MERCED — New ways of solving old problems.
That was the mantra that led Kraig Riggs, president of Riggs Ambulance Service, to contact Sierra Medical Services Alliance, or SEMSA -- a Nevada nonprofit emergency medical group -- nearly five years ago.
"He had this family-owned business and wanted to take it to the next level," said Klark Staffan, SEMSA's vice president and chief operating officer. "So he contacted us. We were able to bring a huge amount of experience."
Riggs asked SEMSA to do a full business assessment in 2006, looking at the agency's ground operations, safety-and-risk management, financial management and company culture.
The three-month assessment rendered some improvement opportunities, Staffan said.
"We were impressed with what he was able to achieve, but there were areas of opportunity -- fine-tuning opportunities to make his business better," Staffan said, including getting certified by the Commission on Accreditation of Ambulance Services -- a "Gold Standard" for EMS systems.
Another significant challenge Riggs faced was getting paid for the services his company provided in Merced County.
"Reimbursement in this industry is becoming very problematic," Staffan said. "Merced has one of the highest (percentages of) Medi-Cal recipients. It became imperative that we needed to propose something sustainable to the county."
Soon, what started as a business evaluation turned into a partnership, Staffan said. "Then we started talking about the opportunity to manage his company to help him reach the next level," Staffan noted. "We continued to implement improvements on what was already in place."
SEMSA already provided ambulance service to Lassen County, where officials reported being satisfied with its performance.
"My entire district is rural, and there were only two cases that SEMSA didn't make their response time," said Bob Pyle, a Lassen County supervisor. "They charge nothing to be at high schools, rodeos and other community events -- so we're extremely happy to have SEMSA."
By partnering with a non-profit like SEMSA, Riggs realized he could save money and his operation would become more sustainable by applying for grant opportunities and not having to pay some federal taxes.
Even though the partnership happened five years ago, it sparked many questions during the county's current bidding process.
Some wondered if Riggs is still a "local" company if they are partnering with a Nevada-based organization.
Riggs General Manager Don Vonarx said Riggs is still a local company because it employs local people and keeps revenue in Merced County. He said there's been no visible change resulting from the SEMSA partnership.
In May, SEMSA-Riggs submitted its bid for the current contract as a nonprofit. Vonarx said that since Riggs Ambulance Service Inc., the current contract holder in Merced County, couldn't sign its contract over to SEMSA, it made more sense for them to bid for the contract as a nonprofit.
An Ambulance Service Subcontractor Agreement between Riggs and SEMSA from January 2012 outlines specific terms if SEMSA-Riggs wins the current bid. It includes SEMSA "hiring and managing all employees of Riggs, managing all accounts receivables and rights to the Riggs name in providing ambulance service."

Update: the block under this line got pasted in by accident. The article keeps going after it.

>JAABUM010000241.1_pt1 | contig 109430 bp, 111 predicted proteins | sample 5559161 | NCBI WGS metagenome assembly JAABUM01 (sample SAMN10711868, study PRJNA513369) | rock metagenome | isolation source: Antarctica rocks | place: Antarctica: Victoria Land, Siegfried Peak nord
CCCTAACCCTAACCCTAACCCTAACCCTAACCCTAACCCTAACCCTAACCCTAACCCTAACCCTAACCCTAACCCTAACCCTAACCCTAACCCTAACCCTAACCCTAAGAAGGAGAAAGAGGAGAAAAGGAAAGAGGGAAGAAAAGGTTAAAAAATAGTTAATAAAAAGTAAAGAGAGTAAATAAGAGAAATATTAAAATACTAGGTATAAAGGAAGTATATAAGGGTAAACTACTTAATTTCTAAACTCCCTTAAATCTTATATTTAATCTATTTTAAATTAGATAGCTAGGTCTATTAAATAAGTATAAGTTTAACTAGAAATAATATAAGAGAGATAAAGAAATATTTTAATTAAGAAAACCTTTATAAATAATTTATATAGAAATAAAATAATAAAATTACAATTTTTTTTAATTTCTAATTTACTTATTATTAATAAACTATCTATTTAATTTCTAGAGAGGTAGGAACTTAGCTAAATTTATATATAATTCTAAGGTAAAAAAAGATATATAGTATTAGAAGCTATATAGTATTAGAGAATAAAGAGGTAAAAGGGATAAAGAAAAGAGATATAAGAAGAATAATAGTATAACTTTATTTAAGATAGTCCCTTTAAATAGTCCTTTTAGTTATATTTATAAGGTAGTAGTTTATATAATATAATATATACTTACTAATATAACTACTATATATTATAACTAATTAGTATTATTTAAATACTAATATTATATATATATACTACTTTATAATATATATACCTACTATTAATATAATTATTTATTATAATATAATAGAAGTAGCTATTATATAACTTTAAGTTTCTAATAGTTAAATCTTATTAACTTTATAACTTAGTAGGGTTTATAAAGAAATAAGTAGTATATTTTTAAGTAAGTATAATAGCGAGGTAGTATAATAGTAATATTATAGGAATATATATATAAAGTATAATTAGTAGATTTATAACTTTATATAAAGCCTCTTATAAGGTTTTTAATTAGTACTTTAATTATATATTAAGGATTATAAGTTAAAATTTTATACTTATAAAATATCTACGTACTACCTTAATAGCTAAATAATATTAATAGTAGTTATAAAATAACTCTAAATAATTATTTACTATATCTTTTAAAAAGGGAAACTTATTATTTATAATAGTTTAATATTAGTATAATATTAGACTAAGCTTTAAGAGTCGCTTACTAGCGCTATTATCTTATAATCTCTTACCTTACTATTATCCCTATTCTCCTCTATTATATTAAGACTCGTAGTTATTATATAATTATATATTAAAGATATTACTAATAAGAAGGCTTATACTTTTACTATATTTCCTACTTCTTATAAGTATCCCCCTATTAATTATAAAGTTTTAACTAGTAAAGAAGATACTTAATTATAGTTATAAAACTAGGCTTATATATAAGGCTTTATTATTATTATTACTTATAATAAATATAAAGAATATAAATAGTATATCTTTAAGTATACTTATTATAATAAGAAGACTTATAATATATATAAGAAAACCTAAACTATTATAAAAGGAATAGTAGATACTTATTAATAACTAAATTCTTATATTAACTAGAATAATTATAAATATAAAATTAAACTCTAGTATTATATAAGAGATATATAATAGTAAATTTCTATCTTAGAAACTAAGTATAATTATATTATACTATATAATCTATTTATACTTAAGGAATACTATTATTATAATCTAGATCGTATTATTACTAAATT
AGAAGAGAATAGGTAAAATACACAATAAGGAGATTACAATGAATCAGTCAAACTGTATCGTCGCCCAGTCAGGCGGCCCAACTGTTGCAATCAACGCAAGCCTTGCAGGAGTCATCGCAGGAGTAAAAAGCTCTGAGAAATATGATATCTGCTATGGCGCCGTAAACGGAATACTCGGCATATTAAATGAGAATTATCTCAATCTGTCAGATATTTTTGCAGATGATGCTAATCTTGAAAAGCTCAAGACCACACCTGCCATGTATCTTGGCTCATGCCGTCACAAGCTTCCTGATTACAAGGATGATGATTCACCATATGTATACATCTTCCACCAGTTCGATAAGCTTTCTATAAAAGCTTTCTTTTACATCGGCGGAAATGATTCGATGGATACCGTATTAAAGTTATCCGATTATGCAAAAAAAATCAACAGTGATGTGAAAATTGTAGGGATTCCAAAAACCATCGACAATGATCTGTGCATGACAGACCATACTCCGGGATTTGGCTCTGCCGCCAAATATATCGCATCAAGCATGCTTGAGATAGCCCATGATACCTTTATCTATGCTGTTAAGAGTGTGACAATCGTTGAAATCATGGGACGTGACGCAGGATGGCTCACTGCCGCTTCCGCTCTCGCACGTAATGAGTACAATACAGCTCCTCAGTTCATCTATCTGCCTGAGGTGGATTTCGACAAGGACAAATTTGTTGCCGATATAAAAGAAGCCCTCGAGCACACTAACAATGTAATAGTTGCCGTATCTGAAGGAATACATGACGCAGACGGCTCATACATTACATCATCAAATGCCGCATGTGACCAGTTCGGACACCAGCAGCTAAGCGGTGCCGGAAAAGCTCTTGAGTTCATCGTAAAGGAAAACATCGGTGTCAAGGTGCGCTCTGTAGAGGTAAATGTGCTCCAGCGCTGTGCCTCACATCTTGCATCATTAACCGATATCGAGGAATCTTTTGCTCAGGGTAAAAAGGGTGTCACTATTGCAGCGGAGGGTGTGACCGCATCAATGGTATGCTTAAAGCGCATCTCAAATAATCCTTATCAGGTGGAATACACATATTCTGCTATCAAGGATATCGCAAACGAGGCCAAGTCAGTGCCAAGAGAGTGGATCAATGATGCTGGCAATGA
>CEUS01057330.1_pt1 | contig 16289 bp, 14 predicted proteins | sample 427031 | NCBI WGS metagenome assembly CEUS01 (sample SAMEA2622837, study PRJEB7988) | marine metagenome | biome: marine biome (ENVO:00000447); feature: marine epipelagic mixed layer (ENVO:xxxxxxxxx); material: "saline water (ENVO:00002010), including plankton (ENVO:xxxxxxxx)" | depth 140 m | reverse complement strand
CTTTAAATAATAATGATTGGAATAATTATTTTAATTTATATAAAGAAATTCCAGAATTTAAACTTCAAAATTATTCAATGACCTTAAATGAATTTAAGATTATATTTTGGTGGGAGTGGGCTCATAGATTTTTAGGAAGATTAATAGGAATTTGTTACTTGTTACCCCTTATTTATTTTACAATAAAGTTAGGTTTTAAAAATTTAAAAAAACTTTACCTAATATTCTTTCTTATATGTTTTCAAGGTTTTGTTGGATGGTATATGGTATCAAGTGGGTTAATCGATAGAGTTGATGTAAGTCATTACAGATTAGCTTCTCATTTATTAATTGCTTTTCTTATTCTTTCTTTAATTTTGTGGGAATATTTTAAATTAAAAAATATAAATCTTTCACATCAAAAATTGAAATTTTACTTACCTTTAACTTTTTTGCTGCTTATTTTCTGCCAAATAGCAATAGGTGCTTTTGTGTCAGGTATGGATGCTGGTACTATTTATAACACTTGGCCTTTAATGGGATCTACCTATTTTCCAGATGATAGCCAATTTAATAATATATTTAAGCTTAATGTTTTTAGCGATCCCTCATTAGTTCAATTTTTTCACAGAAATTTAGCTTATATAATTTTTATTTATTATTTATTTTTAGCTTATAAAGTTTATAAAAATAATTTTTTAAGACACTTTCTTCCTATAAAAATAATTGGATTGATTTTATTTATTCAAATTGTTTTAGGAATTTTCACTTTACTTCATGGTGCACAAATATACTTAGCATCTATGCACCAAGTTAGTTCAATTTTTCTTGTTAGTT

The contract reads as though SEMSA would completely take over.
That's because it will take over, Staffan said, but just the ambulance operation.
"We'd be taking the ambulance department and moving it under SEMSA," Staffan said. "Riggs, the corporation, would continue to exist with Kraig as president. He will be an employee under this contract."
As part of the subcontractor agreement, SEMSA would pay Kraig Riggs about $20,800 each month in salary. He will continue overseeing community service and donations, while having the "loudest voice" in his company.
Staffan said SEMSA has "helped out, not bought out" Riggs Ambulance Service.
"We're not a takeover company," Staffan said. "SEMSA will be invisible to the community."
Staffan said that SEMSA would keep the local billing department, and lease the building from Riggs. Additionally, it would lease and buy ambulances, office equipment and be the holder of the Merced County contract.
SEMSA officials intend to buy local, including a plan to replace all 24 ambulances over the next three years.
The uniforms and name on the ambulance would still read "RAS" and the employees wouldn't see changes in their pay or seniority.
"We're buying the parts of his company needed for ambulance operation," Staffan said. "We're buying the rights to the RAS name, so employees' paychecks will say, 'Riggs Ambulance Service -- a division of SEMSA.'"
Staffan said this partnership benefits the county because it provides grant opportunities, research and development, and the ability to "see a local company, but doing business as a financially stable nonprofit."
Merced County Supervisor Deidre Kelsey said she understands that SEMSA being in Nevada may cause concern to some, but the local jobs are more important.
"The issue of whether the company is local or not local is not as significant to me as the potential to keep local employees," Kelsey said. "The definition of a locally owned business varies; it's not a black-or-white situation anymore. The lines have blurred, and we need to be comfortable with that."
Reporter Ramona Giwargis can be reached at (209) 385-2477 or firstname.lastname@example.org.
WHO: The Merced County Board of Supervisors and general public
WHAT: Public hearing regarding the county's exclusive operator for emergency ambulance service -- request for proposal
WHERE: Merced County Administration Building: 2222 M St. in Merced (Board Room, third floor)
WHEN: 1:30 p.m. today
WHY: To learn more about the county's bidding process and allow the public to give feedback and comments